[all][tc] Thoughts on Python 3.7 support

Ben Nemec openstack at nemebean.com
Wed Jan 6 16:34:35 UTC 2021

On 1/5/21 3:51 PM, Jeremy Stanley wrote:
> On 2021-01-05 22:32:58 +0100 (+0100), Pierre Riteau wrote:
>> There have been many patches submitted to drop the Python 3.7
>> classifier from setup.cfg:
>> https://review.opendev.org/q/%2522remove+py37%2522
>> The justification is that Wallaby tested runtimes only include 3.6 and 3.8.
>> Most projects are merging these patches, but I've seen a couple of
>> objections from ironic and horizon:
>> - https://review.opendev.org/c/openstack/python-ironicclient/+/769044
>> - https://review.opendev.org/c/openstack/horizon/+/769237
>> What are the thoughts of the TC and of the overall community on this?
>> Should we really drop these classifiers when there are no
>> corresponding CI jobs, even though more Python versions may well be
>> supported?
> My recollection of the many discussions we held was that the runtime
> document would recommend the default python3 available in our
> targeted platforms, but that we would also make a best effort to
> test with the latest python3 available to us at the start of the
> cycle as well. It was suggested more than once that we should test
> all minor versions in between, but this was ruled out based on the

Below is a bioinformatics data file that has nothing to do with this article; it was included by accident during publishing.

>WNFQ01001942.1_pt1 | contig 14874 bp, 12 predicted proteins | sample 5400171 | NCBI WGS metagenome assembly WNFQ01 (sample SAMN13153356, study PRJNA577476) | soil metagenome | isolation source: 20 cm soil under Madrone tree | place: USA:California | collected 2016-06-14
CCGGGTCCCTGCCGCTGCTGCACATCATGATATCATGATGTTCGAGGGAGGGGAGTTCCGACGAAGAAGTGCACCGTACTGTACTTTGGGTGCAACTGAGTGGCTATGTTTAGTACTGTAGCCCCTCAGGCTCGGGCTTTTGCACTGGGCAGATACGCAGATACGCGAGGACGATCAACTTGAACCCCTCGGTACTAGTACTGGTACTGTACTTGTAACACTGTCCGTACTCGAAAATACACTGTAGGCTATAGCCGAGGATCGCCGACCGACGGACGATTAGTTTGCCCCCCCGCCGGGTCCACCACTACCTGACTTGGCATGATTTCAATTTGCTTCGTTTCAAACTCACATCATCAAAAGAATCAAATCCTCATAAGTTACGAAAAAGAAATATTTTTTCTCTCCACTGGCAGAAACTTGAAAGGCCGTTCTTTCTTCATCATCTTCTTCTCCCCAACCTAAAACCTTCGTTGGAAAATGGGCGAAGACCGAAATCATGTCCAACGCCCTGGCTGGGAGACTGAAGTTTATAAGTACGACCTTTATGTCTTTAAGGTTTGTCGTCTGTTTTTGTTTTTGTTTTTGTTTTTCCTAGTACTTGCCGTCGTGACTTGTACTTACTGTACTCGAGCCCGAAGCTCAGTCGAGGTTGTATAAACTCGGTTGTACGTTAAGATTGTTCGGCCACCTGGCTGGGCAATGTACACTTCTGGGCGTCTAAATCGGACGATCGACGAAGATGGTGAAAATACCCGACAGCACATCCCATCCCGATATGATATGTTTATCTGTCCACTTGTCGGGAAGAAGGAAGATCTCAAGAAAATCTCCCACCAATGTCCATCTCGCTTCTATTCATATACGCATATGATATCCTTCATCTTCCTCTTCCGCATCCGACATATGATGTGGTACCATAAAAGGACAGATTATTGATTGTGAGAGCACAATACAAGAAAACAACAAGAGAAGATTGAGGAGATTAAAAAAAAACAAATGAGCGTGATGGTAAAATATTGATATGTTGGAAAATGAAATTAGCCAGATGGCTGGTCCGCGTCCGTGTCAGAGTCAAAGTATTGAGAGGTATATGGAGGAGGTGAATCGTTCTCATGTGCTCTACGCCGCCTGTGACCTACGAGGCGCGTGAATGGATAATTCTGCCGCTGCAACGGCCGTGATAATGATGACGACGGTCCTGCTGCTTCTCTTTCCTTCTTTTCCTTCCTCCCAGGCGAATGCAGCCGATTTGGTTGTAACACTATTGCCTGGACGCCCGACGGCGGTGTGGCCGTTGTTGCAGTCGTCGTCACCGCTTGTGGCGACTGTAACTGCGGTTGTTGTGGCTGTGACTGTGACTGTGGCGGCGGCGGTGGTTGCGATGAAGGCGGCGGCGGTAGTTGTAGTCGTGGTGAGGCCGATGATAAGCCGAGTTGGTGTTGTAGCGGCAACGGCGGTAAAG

> additional CI resources it would consume for minimal gain. Instead
> we deemed that testing our target version and the latest available
> would give us sufficient confidence that, if those worked, the
> versions in between them were likely fine as well. Based on that, I
> think the versions projects claim to work with should be contiguous
> ranges, not contiguous lists of the exact versions tested (noting
> that those aren't particularly *exact* versions to begin with).
> Apologies for the lack of references to old discussions, I can
> probably dig some up from the ML and TC meetings several years back
> of folks think it will help inform this further.

For what little it's worth, that jives with my hazy memories of the 
discussion too. The assumption was that if we tested the upper and lower 
bounds of our Python versions then the ones in the middle would be 
unlikely to break. It was a compromise to support multiple versions of 
Python without spending a ton of testing resources on it.

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